My sister and I were raised by a father who (I learned toward the end of his life) had been brutally tortured as an infant and child.   The regular torture he was subjected to was both physical and psychological.   He was able to exert himself as a father not to inflict physical torture on my sister and me, something I applaud him for posthumously.   The psychological torture he was generally unable to refrain from inflicting.   So I write on this subject with some personal experience and strong feelings about it.  Torture leaves lifelong wounds — even the relatively mild forms of torture I experienced.   My sister still blames herself for the damage that was done to her.  One of the devilries of psychological torture is how it undermines your trust in your own perceptions.

You can shrug off torture done in our names, to strangers who may or may not be terrorists, as you can shrug off many terrible things you can do nothing about.   Why am I starting the new year writing about fucking torture?  A lesson from history, I suppose [4].  2006 is history now, although largely forgotten in our frenzied and fearfully competitive commercial culture, and Amy and David Goodman’s reporting was a first draft of history, and a chilling one.  The efforts undertaken in our name, on the Dark Side, as the personification of righteous evil Dick Cheney famously scowled it on national TV, casts a dark shadow across our culture today.  Ignore it at all of our perils, boys and girls.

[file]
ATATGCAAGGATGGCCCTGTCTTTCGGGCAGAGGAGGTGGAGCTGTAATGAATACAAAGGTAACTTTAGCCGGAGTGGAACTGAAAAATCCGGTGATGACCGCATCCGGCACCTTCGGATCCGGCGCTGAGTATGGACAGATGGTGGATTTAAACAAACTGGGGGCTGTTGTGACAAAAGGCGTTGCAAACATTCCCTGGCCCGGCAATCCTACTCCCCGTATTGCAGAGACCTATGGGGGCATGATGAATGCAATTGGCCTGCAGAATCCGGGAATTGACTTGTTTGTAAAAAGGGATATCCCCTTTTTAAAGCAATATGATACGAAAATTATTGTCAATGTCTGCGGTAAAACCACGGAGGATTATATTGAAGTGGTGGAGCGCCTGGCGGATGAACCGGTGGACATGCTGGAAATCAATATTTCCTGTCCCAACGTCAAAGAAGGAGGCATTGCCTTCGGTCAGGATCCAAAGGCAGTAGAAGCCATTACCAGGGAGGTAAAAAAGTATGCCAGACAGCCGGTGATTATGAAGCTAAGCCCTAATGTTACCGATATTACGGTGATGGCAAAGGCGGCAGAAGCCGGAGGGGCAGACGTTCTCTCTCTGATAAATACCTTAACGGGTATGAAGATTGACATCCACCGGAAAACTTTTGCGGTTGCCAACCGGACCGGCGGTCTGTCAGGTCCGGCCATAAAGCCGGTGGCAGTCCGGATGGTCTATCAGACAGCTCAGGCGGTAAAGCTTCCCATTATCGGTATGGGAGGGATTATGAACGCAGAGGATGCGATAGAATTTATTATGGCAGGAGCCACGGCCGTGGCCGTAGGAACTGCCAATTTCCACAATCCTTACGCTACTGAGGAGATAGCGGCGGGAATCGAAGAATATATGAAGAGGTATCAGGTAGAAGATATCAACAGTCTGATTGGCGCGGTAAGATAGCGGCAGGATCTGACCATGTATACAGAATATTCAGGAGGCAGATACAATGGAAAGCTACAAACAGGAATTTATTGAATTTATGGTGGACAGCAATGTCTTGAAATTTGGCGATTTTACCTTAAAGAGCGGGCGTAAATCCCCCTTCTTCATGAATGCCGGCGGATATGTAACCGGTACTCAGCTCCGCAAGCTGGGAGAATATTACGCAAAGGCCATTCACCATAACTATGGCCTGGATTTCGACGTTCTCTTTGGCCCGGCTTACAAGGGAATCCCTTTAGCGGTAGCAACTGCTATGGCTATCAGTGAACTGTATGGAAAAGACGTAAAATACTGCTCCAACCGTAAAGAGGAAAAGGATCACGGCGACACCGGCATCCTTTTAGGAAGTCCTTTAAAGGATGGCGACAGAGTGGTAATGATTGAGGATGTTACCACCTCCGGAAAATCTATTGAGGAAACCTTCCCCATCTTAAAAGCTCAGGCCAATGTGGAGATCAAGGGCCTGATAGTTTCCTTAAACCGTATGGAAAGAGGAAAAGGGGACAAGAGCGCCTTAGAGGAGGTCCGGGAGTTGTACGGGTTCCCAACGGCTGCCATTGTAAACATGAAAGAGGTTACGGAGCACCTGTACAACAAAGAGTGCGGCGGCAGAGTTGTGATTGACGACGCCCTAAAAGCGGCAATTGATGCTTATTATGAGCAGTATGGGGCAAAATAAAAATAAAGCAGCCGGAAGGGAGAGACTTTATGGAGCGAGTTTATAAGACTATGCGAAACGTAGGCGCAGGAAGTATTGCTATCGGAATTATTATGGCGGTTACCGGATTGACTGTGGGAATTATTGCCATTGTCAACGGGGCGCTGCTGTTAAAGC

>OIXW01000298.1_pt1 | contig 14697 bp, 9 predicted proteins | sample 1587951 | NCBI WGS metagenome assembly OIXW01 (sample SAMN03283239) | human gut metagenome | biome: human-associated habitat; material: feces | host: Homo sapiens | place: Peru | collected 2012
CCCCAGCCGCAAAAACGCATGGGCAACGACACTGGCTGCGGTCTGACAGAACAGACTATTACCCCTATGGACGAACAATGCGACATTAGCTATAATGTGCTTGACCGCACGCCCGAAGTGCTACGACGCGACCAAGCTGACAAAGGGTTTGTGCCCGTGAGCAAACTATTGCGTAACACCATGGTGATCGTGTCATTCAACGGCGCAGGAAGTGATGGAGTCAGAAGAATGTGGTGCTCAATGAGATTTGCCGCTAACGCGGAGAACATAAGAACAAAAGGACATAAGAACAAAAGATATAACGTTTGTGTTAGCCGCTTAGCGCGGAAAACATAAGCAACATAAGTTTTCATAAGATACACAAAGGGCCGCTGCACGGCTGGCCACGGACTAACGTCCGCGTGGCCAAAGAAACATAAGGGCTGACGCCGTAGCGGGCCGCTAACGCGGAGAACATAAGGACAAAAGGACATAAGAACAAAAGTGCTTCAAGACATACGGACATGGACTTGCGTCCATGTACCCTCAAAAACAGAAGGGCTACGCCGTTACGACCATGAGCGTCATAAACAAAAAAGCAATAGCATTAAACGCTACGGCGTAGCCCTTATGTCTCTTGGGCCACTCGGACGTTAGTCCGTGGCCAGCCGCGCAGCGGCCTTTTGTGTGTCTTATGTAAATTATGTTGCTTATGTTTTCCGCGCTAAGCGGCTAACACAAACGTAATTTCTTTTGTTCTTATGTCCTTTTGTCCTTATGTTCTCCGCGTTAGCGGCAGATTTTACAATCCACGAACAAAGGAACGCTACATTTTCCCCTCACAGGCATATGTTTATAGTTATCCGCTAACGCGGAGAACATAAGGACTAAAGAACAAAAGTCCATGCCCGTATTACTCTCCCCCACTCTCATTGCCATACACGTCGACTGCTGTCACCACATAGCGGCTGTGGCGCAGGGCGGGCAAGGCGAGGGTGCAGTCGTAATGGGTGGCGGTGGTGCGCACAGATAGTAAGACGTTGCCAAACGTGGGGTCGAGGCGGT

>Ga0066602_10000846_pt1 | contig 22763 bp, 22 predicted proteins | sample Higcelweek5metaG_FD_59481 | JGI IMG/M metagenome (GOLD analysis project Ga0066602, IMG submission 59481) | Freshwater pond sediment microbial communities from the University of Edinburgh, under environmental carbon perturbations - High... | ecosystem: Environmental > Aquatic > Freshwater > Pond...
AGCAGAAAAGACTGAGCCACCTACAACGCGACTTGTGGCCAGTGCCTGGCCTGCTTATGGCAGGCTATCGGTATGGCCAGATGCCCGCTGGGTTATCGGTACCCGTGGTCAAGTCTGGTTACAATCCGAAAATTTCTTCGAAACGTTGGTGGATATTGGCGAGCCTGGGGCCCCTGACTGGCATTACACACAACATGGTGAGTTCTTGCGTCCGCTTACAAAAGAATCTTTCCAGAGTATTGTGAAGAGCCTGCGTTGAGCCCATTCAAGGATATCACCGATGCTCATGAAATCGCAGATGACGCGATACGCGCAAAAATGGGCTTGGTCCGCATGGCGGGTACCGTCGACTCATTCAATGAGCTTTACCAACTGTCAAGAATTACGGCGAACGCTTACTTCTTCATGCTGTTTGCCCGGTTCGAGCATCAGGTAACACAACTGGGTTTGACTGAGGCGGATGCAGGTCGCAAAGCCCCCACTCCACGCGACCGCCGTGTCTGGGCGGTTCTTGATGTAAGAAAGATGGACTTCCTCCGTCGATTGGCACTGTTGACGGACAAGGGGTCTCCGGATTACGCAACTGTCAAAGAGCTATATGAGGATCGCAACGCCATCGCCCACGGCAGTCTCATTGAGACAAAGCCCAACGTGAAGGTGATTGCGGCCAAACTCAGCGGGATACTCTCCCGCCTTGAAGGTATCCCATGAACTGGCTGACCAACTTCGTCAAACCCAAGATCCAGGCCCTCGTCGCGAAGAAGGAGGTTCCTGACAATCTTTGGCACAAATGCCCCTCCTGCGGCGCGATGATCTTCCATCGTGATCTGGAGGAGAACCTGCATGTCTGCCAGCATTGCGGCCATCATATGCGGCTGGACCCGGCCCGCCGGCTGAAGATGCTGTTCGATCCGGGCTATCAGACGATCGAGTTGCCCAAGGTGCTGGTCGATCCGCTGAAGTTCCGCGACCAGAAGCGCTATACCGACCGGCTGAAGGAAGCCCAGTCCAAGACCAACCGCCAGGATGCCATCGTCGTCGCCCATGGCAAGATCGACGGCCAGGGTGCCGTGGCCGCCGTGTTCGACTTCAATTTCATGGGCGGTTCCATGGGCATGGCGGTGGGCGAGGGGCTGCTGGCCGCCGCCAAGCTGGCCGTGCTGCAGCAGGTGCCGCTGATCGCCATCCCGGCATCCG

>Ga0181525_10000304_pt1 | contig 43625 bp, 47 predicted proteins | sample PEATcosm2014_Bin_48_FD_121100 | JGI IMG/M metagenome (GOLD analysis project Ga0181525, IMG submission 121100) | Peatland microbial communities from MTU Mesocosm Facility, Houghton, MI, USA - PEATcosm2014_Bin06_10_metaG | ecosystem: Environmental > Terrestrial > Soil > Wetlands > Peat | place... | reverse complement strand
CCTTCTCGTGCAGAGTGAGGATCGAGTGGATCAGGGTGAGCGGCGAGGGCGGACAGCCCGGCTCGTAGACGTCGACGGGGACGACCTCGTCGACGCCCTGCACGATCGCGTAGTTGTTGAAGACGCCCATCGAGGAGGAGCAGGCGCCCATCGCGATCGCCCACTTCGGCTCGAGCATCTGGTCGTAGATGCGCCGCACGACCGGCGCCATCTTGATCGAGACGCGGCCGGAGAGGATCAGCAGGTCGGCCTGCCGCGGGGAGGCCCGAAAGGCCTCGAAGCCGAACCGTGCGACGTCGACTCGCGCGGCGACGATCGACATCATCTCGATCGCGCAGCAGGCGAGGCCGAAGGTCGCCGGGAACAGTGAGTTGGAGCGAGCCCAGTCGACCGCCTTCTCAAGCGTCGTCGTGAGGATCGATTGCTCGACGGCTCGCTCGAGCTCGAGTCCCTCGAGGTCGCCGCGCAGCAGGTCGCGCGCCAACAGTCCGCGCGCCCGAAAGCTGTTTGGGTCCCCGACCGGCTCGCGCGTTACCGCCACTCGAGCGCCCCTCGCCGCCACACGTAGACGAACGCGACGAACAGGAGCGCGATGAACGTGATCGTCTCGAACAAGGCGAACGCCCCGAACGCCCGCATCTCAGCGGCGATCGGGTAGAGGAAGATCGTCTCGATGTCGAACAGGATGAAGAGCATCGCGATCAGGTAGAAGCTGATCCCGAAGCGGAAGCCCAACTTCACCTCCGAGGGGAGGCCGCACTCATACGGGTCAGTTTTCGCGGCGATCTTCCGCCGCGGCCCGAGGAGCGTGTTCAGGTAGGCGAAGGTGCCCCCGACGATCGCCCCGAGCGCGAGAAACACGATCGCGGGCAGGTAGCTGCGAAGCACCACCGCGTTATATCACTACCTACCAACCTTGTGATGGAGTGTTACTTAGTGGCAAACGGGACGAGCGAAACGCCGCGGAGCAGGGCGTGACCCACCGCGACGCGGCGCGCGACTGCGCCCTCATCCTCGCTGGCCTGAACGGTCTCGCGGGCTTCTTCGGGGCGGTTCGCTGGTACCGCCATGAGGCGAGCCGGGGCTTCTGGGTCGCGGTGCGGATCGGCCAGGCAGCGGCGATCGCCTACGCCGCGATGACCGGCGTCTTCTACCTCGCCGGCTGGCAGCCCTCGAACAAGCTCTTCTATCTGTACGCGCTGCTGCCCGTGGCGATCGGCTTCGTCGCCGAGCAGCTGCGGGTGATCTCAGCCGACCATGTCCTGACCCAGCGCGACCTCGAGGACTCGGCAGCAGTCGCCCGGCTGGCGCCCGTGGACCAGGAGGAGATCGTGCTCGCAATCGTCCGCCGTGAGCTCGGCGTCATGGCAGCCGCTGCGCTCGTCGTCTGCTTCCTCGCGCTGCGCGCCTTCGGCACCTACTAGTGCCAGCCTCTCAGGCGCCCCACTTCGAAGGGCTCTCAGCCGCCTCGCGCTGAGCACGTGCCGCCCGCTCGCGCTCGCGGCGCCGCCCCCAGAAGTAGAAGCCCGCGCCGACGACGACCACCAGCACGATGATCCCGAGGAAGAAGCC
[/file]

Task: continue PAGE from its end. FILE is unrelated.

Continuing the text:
After the slaughter of innocents on 9/11, DOJ lawyers John Yoo (tenured professor of Constitutional Law — of all things– at UC-Berkeley) and  Jay Bybee (lifetime tenured federal judge), got busy writing the now infamous (and generally forgotten) Torture Memo, the legal arguments for why America was entitled to use torture against its enemies.  Yoo had the brilliant insight to redefine pain, using a definition he found somewhere, and then to redefine torture as only that which causes the severe and unbearable pain that immediately precedes death.  

The definitions are key, in the law.   A prisoner of war may not be tortured, under international law, but what about an “enemy combatant” or a “detainee”?   Not exactly covered by those pesky Geneva Conventions.  Plus, since the treatment didn’t rise to the level of pain accompanying organ failure, it wasn’t torture, it was now “enhanced interrogation.”   See?  Let “bleeding heart” journalists and other lawyers find our secret memo and fight it out in court.  Fuck ’em.  

Like the neurologists the CIA hired in the early 1960s to create a manual of effective psychological torture (effective, we should note, in breaking the captive’s spirit, not in gaining actual intelligence) Cheney, Addington, Bush and co., soon after 9/11/01, hired two psychologists to create a new “enhanced interrogation techniques” program.   The EIT was based on the theory of learned helplessness.  You teach your captive that he or she is helpless.  You do this by creating debility, dependence and despair.